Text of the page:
NEW YORK (CNS) — The soundtrack of Disney’s new television movie “Descendants 2” features overproduced and elaborately choreographed pop/hip-hop dance numbers and oversung, power pop-country anthems.
It seems the movie’s producers are betting that this musical candy — which made the original “Descendants” popular with tween girls in 2015 — will encourage them to tune in when the sequel debuts Friday, July 21. In an unusual move, the film will air simultaneously 8-10 p.m. EDT on six of the channels that make up the Disney-ABC family of networks, including those from which the company takes its name as well as the Lifetime brand.
Although nothing offends in “Descendants 2,” some dialogue about “running wild and breaking the rules,” and lyrics about “chillin’ like a villain” — along with some mildly suggestive dancing — may not send the best signals to impressionable youngsters.
The Descendants are the issue of iconic Disney characters. In the first movie, Ben (Mitchell Hope), the son of the titular duo from “Beauty and the Beast,” assumed the throne of the United States of Auradon. The new boy king, as his first official act, liberated four villains from the Isle of the Lost, a slum where his father had exiled all such miscreants.
In the sequel, this quartet — Mal (Dove Cameron), the daughter of Sleeping Beauty’s nemesis Maleficent; Carlos (Cameron Boyce), the son of Cruella De Vil; Jay (Booboo Stewart), offspring of Aladdin’s foe, Jafar; and the Evil Queen’s daughter Evie (Sofia Carson) — are trying to fit in as high school students at Auradon Prep.
Unhappy because she feels pressure to live up to the expectations associated with being King Ben’s girlfriend, Mal eventually returns to the Isle of the Lost, where she feels more at home. When Ben, accompanied by Jay, Carlos and Evie, arrives to rescue Mal, however, events take an unexpected turn.
In the end, it’s Mal who must save Ben from the clutches of her adversary, Uma (China Anne McClain), the daughter of Ursula, the sea witch from “The Little Mermaid.” A pirate, Uma now rules the isle, which Mal once ran. And Uma is envious because Ben slighted her when he didn’t pick her to return with him to Auradon. Uma’s desire for revenge animates the story’s climax.
Having directed the original “Descendants,” Kenny Ortega invigorates the musical numbers with an appealing energy. The costumes, props and set designs are all suffuse with garish colors, which give viewers the impression they’re watching a hybrid of real action and animation.
But the film’s murky moral messages are problematic. In the opening song-and-dance number, for instance, the high school students sing about demonstrating “the right side of wrong,” and declare “evil is the only real way to win.”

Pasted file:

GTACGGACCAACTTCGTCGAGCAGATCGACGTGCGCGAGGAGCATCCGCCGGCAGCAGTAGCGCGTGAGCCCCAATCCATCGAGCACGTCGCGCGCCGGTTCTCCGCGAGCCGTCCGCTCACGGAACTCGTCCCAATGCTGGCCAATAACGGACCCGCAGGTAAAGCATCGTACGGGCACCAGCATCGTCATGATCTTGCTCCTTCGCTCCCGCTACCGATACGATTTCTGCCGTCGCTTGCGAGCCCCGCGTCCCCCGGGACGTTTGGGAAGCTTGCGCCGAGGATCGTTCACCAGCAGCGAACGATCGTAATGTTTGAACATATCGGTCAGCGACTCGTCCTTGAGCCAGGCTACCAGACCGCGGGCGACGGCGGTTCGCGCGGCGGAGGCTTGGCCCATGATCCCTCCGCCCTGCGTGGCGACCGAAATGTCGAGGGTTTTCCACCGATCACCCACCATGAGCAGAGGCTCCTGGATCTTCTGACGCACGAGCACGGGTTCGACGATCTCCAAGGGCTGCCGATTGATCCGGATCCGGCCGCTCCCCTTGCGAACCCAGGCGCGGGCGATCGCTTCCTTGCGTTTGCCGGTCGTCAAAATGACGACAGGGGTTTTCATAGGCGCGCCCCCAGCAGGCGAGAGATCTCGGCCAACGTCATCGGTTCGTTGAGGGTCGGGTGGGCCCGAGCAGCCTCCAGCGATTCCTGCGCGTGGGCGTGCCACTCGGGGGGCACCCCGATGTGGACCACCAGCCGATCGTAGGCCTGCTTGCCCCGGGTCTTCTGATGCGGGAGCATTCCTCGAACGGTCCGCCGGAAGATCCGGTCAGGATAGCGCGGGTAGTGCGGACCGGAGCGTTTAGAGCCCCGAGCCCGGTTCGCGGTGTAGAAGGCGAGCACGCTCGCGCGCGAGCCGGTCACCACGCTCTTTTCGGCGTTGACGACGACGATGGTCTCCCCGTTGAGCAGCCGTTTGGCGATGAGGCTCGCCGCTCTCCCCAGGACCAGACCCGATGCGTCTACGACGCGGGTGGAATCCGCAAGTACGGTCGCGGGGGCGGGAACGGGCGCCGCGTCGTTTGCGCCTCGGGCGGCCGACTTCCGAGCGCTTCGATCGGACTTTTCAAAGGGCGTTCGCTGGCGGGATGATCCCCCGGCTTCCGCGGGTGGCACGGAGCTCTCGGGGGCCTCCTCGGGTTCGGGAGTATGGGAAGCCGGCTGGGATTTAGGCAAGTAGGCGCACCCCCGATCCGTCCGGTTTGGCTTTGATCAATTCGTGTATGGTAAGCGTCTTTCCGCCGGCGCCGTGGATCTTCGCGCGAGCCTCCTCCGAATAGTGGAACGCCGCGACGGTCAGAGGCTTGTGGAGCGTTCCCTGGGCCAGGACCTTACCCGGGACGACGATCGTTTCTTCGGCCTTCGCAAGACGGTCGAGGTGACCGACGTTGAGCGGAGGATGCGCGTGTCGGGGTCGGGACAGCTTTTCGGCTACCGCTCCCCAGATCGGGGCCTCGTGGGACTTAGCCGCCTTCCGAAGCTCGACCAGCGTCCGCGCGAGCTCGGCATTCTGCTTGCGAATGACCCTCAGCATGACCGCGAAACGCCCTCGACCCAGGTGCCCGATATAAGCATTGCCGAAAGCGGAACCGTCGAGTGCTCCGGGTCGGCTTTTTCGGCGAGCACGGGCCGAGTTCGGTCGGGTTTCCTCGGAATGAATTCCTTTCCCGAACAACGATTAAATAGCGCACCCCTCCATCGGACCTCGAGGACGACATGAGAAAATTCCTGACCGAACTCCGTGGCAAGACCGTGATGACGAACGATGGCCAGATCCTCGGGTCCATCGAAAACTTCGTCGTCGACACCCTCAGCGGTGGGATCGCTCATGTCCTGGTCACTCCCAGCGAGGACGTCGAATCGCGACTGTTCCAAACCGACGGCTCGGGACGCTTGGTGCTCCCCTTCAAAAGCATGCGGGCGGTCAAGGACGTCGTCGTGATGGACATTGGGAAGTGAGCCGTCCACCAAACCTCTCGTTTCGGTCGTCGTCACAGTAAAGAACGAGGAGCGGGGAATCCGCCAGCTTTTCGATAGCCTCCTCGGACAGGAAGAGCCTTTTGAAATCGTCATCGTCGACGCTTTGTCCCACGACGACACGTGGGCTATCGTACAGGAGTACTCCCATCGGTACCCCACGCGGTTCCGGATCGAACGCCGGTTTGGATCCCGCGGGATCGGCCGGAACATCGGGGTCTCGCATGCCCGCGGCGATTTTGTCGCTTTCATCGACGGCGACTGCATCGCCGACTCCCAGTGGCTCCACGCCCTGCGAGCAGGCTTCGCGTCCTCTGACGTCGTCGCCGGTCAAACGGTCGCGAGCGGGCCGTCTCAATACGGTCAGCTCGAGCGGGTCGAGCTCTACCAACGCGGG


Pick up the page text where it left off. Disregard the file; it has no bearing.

In a more straightforward conversion story, the self-declared villains might live up to their roles until belatedly realizing they aren’t “rotten to core,” as one lyric puts it. But here they continually insist on their basic goodness from the start.
Thus, screenwriters Josann McGibbon and Sara Parriott seem to confuse actual wrongdoing with these characters’ outsider status in Auradon. Perhaps only a lack of understanding on the part of their peers renders them villains? Or are viewers to conclude that what the script calls evil is just an alternate form of goodness?
The messages the movie conveys about the two worlds between which the villains feel caught is also troubling.
Auradon is portrayed as a desirable place of privilege, whereas the people condemned to the Isle of the Lost depend on the king’s munificence to escape it. And if they do, they will be better off — so the audience comes to understand — if they figure out a way to get along in Auradon, even if that means not being true to themselves.
The script perpetuates stereotypes about people who live in poor neighborhoods having to steal and cheat to survive. The fact that the movie’s only major African-American character, Uma, is also its principal antagonist, moreover, will not sit well with culturally sensitive viewers. Nor are they likely to be placated simply because Mal says to Uma, at the end, “you are more than a villain.”
The producers behind “Descendants 2” may shrewdly succeed in hooking young viewers with their clever use of pop songs. But parents should be aware that the film sends mixed and unsettling ethical messages. At the very least, these should be made the starting point for a discussion of the mutually exclusive realities of good and evil as they are portrayed in Scripture and the tradition of the church.
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Byrd is a guest reviewer for Catholic News Service.